Regulation for initial exchange offerings and digital asset custodians comes into force today.
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The Securities Commission Malaysia has issued revised guidelines governing digital assets, effective as of Oct. 28. These are intended to regulate initial exchange offerings, or IEOs, and digital asset custodians.
According to the SCM, the rules aim to promote “responsible innovation in the digital asset space, while at the same time managing emerging risks and safeguarding the interests of issuers and investors.”
As Cointelegraph reported, the SCM first published a regulatory guide for IEOs back in January. This laid out rules which enabled companies to raise funds via token issuance only through an approved and registered digital asset exchange, but was not due to come into force until late 2020.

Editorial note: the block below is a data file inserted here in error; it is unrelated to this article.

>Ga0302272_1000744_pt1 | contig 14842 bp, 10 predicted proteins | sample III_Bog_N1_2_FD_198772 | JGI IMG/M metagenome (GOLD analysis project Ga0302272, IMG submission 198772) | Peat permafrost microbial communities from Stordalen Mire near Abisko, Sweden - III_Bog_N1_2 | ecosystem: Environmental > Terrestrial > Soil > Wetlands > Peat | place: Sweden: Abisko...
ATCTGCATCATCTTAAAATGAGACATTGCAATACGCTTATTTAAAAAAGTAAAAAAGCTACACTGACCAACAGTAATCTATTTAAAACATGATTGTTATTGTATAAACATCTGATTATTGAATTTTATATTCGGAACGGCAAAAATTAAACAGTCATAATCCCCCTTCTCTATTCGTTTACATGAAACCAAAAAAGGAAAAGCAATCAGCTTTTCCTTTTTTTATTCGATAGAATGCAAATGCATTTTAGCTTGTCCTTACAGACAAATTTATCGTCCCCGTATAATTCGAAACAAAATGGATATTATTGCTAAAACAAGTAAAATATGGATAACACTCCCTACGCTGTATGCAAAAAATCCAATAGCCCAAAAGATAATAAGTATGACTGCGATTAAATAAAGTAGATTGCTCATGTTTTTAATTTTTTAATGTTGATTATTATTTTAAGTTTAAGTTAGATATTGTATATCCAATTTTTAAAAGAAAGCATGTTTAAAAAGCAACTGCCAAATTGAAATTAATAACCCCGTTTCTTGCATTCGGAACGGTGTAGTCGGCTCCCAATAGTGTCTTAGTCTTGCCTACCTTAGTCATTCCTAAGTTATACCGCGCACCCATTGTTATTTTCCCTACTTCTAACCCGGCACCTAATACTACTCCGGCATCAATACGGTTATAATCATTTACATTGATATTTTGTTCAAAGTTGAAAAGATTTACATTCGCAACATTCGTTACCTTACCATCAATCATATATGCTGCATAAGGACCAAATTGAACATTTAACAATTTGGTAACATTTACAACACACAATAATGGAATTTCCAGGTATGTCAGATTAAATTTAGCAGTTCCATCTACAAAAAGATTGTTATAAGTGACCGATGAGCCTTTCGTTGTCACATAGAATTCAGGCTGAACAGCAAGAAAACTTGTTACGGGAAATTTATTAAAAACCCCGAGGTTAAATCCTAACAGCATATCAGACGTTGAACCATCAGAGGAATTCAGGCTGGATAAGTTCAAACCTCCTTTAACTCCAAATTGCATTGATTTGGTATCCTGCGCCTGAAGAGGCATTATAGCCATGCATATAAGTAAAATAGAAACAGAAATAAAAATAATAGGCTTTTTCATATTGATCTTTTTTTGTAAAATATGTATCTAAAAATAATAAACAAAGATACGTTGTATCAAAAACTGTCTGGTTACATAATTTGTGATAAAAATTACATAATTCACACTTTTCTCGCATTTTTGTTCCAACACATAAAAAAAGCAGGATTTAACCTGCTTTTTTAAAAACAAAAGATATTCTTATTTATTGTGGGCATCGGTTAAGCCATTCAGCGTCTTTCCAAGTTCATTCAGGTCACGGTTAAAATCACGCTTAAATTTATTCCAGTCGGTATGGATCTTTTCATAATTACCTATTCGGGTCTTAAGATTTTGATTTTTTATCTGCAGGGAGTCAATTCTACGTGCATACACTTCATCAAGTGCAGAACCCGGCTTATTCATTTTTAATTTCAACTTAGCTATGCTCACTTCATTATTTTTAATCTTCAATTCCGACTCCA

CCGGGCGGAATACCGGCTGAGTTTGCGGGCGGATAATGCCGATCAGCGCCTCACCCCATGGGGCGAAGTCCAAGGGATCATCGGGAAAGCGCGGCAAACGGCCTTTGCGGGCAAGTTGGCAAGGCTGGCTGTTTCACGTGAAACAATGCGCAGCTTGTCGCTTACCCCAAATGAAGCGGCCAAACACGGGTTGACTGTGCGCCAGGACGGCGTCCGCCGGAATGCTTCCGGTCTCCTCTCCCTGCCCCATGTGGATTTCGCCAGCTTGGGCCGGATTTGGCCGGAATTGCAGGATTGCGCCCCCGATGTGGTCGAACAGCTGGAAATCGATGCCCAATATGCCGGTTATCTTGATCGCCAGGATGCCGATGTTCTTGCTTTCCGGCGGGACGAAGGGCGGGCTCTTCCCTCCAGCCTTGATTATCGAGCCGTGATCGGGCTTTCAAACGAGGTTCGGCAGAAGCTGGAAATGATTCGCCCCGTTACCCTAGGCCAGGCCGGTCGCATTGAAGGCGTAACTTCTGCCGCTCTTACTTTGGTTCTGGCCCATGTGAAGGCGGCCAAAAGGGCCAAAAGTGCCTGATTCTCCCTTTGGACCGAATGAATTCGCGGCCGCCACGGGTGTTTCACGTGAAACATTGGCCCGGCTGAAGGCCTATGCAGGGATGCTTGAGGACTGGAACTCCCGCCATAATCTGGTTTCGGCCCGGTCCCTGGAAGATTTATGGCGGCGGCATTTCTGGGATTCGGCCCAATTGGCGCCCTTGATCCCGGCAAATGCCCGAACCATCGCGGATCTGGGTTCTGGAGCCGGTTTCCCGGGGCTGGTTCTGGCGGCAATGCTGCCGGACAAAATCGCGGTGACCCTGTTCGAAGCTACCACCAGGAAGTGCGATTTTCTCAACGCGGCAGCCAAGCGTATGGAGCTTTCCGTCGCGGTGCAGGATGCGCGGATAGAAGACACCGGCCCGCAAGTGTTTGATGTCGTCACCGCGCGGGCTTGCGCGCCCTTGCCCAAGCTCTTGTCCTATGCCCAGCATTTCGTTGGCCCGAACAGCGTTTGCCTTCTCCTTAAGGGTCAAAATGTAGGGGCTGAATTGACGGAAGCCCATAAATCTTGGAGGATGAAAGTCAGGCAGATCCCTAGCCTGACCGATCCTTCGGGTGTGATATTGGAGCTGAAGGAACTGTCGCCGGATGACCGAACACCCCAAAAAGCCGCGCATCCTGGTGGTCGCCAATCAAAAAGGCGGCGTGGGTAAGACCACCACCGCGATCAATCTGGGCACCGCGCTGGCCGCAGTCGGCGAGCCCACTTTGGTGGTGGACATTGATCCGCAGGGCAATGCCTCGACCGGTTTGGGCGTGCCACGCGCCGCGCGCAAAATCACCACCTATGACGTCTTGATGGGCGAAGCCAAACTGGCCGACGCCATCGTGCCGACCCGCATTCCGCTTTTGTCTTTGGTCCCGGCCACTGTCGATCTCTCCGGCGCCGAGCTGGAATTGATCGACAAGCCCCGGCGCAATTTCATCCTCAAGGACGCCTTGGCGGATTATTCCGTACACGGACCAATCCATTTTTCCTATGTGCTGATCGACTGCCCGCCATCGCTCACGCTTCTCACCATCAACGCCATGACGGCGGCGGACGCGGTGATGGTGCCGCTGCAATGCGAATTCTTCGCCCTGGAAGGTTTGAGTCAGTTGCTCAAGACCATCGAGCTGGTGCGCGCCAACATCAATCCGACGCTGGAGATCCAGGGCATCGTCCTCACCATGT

The issuance of these revised guidelines coincides with their enforcement and adds a requirement for IEO platforms to conduct due diligence on the issuer. This includes a responsibility to assess the issuer’s ability to comply with local guidelines on preventing money laundering and the funding of terrorism.
The guidelines also cover rules for companies wishing to provide custody services for digital assets. Applications for registration as either an IEO provider or a DAC are now being accepted.
Despite the aim to facilitate innovation in the space, the guidelines explicitly state:
“Digital currencies and digital tokens are not recognized as a legal tender nor as a form of payment instrument that is regulated by Bank Negara Malaysia.”
A full copy of the guidelines is available on the Malaysia Securities Commission’s website.